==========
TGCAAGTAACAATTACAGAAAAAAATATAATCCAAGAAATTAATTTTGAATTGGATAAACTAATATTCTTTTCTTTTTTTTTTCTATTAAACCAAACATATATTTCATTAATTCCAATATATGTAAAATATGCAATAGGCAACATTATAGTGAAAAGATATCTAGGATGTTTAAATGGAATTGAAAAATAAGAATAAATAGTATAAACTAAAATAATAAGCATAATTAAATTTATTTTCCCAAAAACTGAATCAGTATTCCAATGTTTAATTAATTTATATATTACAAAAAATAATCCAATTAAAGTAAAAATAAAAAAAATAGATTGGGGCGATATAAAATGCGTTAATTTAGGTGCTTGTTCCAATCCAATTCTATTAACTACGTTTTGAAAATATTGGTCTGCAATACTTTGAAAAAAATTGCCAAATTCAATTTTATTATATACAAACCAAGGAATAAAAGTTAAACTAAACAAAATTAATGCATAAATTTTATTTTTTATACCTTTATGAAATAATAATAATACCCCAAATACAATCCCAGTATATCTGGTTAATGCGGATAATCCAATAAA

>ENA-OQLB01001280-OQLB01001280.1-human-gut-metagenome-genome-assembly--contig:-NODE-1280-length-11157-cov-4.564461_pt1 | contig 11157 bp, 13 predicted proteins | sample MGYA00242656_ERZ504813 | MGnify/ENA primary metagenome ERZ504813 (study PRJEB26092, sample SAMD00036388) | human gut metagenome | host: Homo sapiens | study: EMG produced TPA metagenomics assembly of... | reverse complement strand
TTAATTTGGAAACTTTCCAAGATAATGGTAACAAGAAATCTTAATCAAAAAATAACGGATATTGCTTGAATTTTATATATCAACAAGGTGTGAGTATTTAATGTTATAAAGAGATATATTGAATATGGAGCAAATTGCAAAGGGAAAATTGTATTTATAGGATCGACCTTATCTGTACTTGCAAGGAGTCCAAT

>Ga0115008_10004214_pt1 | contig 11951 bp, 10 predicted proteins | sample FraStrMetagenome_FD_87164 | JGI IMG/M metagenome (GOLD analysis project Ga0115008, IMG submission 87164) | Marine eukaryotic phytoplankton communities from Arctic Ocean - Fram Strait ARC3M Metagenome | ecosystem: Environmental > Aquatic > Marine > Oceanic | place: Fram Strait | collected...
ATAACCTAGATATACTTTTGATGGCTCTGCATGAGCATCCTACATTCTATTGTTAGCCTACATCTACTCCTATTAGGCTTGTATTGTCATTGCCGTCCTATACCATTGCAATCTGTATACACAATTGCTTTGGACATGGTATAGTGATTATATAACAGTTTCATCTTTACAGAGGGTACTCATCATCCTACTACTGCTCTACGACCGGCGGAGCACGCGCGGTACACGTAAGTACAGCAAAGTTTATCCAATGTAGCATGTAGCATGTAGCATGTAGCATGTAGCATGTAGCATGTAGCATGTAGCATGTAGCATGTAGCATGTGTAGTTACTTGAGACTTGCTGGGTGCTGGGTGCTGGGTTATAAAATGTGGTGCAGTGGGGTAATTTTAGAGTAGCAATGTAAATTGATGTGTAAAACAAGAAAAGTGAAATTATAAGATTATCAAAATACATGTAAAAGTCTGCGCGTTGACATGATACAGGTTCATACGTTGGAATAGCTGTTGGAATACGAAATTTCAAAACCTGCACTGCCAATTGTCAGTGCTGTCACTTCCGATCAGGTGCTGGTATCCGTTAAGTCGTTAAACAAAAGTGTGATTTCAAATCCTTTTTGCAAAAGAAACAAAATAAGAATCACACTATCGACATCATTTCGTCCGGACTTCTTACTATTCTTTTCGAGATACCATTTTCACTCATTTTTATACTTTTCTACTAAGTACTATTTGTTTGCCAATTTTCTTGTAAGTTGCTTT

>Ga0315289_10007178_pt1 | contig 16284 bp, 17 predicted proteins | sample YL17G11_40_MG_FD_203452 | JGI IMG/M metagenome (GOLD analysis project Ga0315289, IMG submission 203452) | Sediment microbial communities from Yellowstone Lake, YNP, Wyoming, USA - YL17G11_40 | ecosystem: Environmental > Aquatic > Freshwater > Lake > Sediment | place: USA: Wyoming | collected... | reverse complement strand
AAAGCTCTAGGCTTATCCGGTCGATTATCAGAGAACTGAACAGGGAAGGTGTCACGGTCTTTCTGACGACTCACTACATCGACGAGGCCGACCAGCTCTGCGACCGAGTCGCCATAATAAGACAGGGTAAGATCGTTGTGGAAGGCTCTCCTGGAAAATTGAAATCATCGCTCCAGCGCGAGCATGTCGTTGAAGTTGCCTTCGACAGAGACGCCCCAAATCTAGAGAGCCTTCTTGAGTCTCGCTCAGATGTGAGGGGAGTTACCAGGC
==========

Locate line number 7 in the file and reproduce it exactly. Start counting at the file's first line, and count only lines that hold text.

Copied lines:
AAAGCTCTAGGCTTATCCGGTCGATTATCAGAGAACTGAACAGGGAAGGTGTCACGGTCTTTCTGACGACTCACTACATCGACGAGGCCGACCAGCTCTGCGACCGAGTCGCCATAATAAGACAGGGTAAGATCGTTGTGGAAGGCTCTCCTGGAAAATTGAAATCATCGCTCCAGCGCGAGCATGTCGTTGAAGTTGCCTTCGACAGAGACGCCCCAAATCTAGAGAGCCTTCTTGAGTCTCGCTCAGATGTGAGGGGAGTTACCAGGC